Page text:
This winter is beginning to look like another good year for Snowy Owls, at least in South Dakota. There had already been one report just before my recent trip east of the Missouri River. After three days of wandering around trying to get as many views of the river as I could, so I could look for winter gulls and scoters, I was returning home late on Saturday afternoon (the 17th) along a very rural hilly highway when I noticed a rounded lump on top of a silo as I whizzed by. It seemed like it might be an owl. There was no traffic at all, so I backed up to get a better view and it was a Snowy Owl surveying the scene below. I slowly backed closer to the silo, snapping pictures wildly out my car window. The owl seemed only vaguely interested in me and my car, just sitting and moving its head around every now and then. I made little sounds, trying to imitate a mouse squeaks and the owl’s head snapped to attention looking down at me. After a short time, the owl decided I wasn’t really that interesting and looked off in another direction. Figuring that my mouse sounds weren’t that realistic, it occurred to me to find mouse sounds on the Internet on my iPad, which I did. This resulted in the same temporary interest by the owl. I sat there, snapping periodic pictures from my car as the sun began to disappear from view. All of a sudden the owl flew north along the road I had been travelling, so I started the car and began to follow, but not for long. The owl decided instead to turn around and return to the top of the silo for another 10 minutes. Then, the owl headed south and landed down at my level on a nearby roadside post, but a passing car spooked it off across the fields, where it landed on a distant fence post. As I headed home, I was grateful for one more beautiful memory of a Snowy Owl.

Of course, the sad reality is that sightings of Snowy Owls in the United States often mean that conditions up in their Canadian homeland have not been meeting their needs. Lack of food or the presence of nasty winter weather or both have caused the owls to look for a better world. Many of these wanderers do not survive their southern journeys, analogous to the plight of tired spring warblers or hummingbirds coming north across the Gulf of Mexico. In both situations, seeing the birds can bring a simultaneous joy in the sighting and a foreboding of what the bird’s future will be. But the joy was clearly there for me this time. No matter what else happens in a day, the day is a good day when you see an owl, especially a Snowy Owl!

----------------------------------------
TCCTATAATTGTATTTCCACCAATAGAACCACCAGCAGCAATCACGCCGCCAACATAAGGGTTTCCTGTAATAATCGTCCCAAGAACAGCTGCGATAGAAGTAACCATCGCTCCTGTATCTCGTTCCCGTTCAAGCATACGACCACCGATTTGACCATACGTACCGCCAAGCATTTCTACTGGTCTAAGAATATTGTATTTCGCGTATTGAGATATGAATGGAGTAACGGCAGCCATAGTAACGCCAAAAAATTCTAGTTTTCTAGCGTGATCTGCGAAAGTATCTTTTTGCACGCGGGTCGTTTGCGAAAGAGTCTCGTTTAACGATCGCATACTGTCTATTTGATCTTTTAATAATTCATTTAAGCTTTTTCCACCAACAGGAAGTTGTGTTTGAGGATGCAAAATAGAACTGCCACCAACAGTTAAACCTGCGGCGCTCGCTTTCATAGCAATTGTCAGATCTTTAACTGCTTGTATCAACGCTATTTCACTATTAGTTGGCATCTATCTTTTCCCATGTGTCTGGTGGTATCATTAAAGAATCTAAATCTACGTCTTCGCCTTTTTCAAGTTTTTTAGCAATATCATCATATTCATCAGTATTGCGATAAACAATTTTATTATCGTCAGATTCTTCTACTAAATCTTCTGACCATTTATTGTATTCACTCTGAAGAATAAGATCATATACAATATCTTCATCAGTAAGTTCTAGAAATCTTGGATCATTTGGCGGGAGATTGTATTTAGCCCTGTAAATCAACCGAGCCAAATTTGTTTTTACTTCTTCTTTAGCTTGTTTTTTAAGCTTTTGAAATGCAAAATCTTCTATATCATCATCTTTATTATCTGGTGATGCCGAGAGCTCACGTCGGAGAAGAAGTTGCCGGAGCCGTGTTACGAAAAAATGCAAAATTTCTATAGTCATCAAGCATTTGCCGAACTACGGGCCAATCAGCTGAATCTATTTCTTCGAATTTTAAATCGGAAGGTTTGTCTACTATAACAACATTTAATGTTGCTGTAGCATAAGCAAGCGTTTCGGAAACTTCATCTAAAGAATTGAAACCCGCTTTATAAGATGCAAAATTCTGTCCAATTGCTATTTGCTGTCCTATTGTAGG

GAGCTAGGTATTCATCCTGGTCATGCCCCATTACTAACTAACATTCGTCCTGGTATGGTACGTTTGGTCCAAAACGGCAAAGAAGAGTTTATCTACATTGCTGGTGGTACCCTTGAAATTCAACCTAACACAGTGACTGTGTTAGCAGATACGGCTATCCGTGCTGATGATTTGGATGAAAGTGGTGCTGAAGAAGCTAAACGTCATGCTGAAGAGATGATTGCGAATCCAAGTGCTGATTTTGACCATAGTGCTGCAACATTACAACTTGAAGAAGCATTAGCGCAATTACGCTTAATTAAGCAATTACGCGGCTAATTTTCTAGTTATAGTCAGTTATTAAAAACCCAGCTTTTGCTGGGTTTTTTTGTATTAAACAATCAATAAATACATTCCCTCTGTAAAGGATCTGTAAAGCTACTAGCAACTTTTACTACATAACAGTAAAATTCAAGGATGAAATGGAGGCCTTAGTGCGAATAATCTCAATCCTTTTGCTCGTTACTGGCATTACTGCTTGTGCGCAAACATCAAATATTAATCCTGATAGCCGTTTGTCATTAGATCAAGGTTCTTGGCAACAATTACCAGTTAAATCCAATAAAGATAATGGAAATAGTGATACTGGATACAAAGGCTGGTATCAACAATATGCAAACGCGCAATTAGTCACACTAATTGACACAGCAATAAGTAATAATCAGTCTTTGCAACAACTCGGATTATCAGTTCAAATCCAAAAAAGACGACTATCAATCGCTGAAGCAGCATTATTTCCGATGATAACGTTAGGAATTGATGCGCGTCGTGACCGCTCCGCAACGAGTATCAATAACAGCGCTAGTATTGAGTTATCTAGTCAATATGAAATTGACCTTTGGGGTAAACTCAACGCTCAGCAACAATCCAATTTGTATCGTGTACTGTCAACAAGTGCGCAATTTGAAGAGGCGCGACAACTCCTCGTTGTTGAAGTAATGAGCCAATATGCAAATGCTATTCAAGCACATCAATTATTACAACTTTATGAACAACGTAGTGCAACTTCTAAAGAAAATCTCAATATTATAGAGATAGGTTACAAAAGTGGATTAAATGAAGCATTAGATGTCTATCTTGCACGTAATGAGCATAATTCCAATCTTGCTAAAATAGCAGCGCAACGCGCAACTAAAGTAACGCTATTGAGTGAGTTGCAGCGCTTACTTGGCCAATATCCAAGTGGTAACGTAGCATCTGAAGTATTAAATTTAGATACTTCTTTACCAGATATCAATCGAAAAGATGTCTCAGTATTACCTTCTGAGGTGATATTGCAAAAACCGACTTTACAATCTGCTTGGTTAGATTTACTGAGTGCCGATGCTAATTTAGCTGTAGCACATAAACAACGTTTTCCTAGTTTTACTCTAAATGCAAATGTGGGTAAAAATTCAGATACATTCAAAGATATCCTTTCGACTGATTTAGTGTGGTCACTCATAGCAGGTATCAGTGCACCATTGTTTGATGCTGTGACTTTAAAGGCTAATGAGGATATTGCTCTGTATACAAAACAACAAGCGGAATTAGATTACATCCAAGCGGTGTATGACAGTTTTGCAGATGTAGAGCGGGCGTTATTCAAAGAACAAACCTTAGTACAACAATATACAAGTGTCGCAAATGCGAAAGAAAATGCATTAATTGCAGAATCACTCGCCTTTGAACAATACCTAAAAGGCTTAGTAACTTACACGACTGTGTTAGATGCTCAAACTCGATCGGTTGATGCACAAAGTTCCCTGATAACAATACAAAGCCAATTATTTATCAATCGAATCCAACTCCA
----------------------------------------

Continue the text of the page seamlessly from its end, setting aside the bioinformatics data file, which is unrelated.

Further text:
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Lynn Barber

Lynn Barber

Lynn Barber started birding at the age of 7. In 2005, she broke the Texas big year record with 522 species, and in 2008, she tallied 723 bird species in the ABA Area. An account of her ABA Big Year, entitled Extreme Birder: One Woman’s Big Year, was published in the spring of 2011. Her second book, Birds in Trouble was published in 2016. While living in North Carolina, Lynn was active in Wake County Audubon and on the board of the Carolina Bird Club. Moving to Texas in 2000, she was active in the Fort Worth Audubon Society, serving as its president for 3 years. She is a life member of the Texas Ornithological Society, and became its president in April 2009. She now lives in Anchorage, Alaska.
Lynn Barber